Building on its 173-year history of advancing medicine, science and public health, The New York Academy of Medicine (NYAM) has announced its convening of NYC and national experts to advance research and policy change for maternal and child health equity. NYAM recently launched a 13-member Women’s Health Research & Well-being Workgroup, and on January 12, 2021 will host a virtual Maternal and Child Health Equity Summit in partnership with the Icahn School of Medicine at Mount Sinai and the University of Pennsylvania Perelman School of Medicine, Department of Obstetrics & Gynecology.   

NYAM tackles the barriers that prevent every individual from living a healthy life and generates the knowledge needed to change the systems that prevent people from accessing what they need to be healthy such as safe and affordable housing, healthy food, healthcare, and more. “A critical element to achieving health equity begins with improving maternal health outcomes and eliminating the unacceptable inequities that persist for women of color,” said NYAM President Judith A. Salerno, MD, MS. “NYAM will leverage our longstanding role as a convener of cross-institution discourse, collaboration and action to advance policy and systems change to improve the health of mothers everywhere.”

The Women’s Health Research & Well-being Workgroup and Maternal and Child Health Equity Summit will both bring together a broad and diverse group of experts from across the U.S. to support the dissemination of innovative research and advocate for fundamental policy changes at the state and federal level to achieve high-quality, equitable care for women and children. Another goal is to affect policies that support increased funding for maternal and child health research at the federal and state level.

The workgroup and summit are co-chaired by Danielle Laraque-Arena, MD, FAAP, Senior Scholar-in-Residence at NYAM and President Emerita of SUNY Upstate Medical University, and Elizabeth A. Howell, MD, MPP, Chair of the Department of Obstetrics and Gynecology at the University of Pennsylvania Perelman School of Medicine and former director of the Blavatnik Family Women’s Health Research Institute at Mount Sinai. Dr. Laraque-Arena previously co-chaired the New York State Governor’s Task Force on Maternal Mortality and Disparate Racial Outcomes (2018-2019).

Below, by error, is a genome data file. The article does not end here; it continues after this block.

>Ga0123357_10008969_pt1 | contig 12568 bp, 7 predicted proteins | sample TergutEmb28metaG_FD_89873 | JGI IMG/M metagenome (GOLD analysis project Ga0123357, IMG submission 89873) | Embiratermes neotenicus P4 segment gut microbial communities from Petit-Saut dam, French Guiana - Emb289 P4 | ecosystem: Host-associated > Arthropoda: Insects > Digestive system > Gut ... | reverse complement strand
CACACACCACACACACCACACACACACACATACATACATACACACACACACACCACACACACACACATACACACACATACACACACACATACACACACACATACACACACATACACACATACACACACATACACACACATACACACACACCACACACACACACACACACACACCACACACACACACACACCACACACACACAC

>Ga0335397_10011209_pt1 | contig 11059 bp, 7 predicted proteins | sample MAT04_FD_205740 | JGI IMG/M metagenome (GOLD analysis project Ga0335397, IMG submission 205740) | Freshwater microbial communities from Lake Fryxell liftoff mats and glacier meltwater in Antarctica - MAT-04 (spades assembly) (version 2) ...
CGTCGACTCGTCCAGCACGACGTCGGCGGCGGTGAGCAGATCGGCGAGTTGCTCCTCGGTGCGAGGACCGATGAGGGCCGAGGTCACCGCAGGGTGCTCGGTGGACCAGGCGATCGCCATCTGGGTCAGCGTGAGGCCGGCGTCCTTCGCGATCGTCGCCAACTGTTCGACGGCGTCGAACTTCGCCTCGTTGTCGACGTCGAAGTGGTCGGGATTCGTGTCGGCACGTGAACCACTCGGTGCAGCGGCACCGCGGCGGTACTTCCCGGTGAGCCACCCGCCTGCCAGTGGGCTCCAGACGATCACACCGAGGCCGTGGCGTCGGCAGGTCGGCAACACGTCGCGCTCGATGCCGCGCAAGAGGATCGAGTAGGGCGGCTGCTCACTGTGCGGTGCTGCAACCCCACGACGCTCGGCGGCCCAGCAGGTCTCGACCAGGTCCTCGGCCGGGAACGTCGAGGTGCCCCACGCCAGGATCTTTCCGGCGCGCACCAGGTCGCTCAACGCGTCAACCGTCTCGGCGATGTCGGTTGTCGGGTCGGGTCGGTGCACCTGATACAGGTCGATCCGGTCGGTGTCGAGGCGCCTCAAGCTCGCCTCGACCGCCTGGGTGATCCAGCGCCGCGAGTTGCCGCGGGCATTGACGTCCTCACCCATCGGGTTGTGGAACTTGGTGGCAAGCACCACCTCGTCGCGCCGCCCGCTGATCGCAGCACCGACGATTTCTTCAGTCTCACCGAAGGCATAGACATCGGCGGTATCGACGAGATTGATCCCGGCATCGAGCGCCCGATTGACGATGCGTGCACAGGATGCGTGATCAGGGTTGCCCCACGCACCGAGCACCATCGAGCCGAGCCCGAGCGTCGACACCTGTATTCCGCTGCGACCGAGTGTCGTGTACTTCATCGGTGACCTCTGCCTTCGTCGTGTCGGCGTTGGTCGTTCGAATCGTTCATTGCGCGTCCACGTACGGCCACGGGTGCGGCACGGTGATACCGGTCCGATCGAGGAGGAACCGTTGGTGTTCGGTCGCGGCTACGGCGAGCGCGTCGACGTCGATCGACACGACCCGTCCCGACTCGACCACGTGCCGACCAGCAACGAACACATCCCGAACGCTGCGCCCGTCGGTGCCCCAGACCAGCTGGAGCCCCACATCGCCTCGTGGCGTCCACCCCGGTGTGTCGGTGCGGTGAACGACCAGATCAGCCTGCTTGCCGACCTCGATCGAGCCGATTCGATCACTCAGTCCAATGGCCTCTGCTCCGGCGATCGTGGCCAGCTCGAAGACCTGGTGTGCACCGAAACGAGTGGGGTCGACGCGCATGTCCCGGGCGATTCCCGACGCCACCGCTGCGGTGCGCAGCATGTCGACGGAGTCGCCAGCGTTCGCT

“Our attention on maternal mortality and severe maternal morbidity in Black, Brown and Indigenous birthing people and the adverse outcomes for their infants must be a city, state and national priority driven by the science that explicates and resolves inequities and tackles the root causes of these disparate outcomes and eventually eliminates adverse pregnancy-related outcomes for all women,” said Dr. Laraque-Arena.

Dr. Howell is the principal investigator for recent quantitative and qualitative NIH-funded research on the contribution of quality of care to racial and ethnic disparities in severe maternal morbidity and in very preterm birth/very low birth weight morbidity and mortality, which will be disseminated at the summit on January 12.

“We are very excited to share our research findings and foster a robust discussion about quality of care and the experiences of Black and Brown pregnant people in New York City and beyond,” said Dr. Howell. “We hope our discussion will lead to actionable steps to address the unacceptably high rates of maternal and infant morbidity and mortality among people of color.”

The half-day event will also feature presentations, panels, and robust conversations with leading New York City and national health experts on maternal health, infant health, and the mom-baby dyad. Presenters include Karen Scott, MD, MPH, University of California San Francisco; Jeffrey D. Horbar, MD, Vermont Oxford Network; and Jennifer Zeitlin, DSc, French National Institute of Health and Medical Research.

Following the summit, the interdisciplinary group consisting of workgroup members and planners of the summit will partner to develop an action agenda with a health policy focus toward reducing maternal mortality, severe maternal morbidity, and infant mortality and morbidity in Black, Brown and Indigenous birthing people. 

In addition, the workgroup will apply a systems approach to improving care in three areas: maternal mortality and severe maternal morbidity, maternal-child health outcomes, and lifecourse issues in women’s health. The group’s 13 founding members bring a wide range of expertise as leaders from Columbia School of Nursing, Icahn School of Medicine at Mount Sinai, the New York State Health Foundation, NYU Grossman School of Medicine, NYU Rory Myers College of Nursing, Penn Medicine, SUNY Upstate Medical University, and University of Miami Miller School of Medicine. To learn more about the group’s work and members or to inquire about joining, visit this page.

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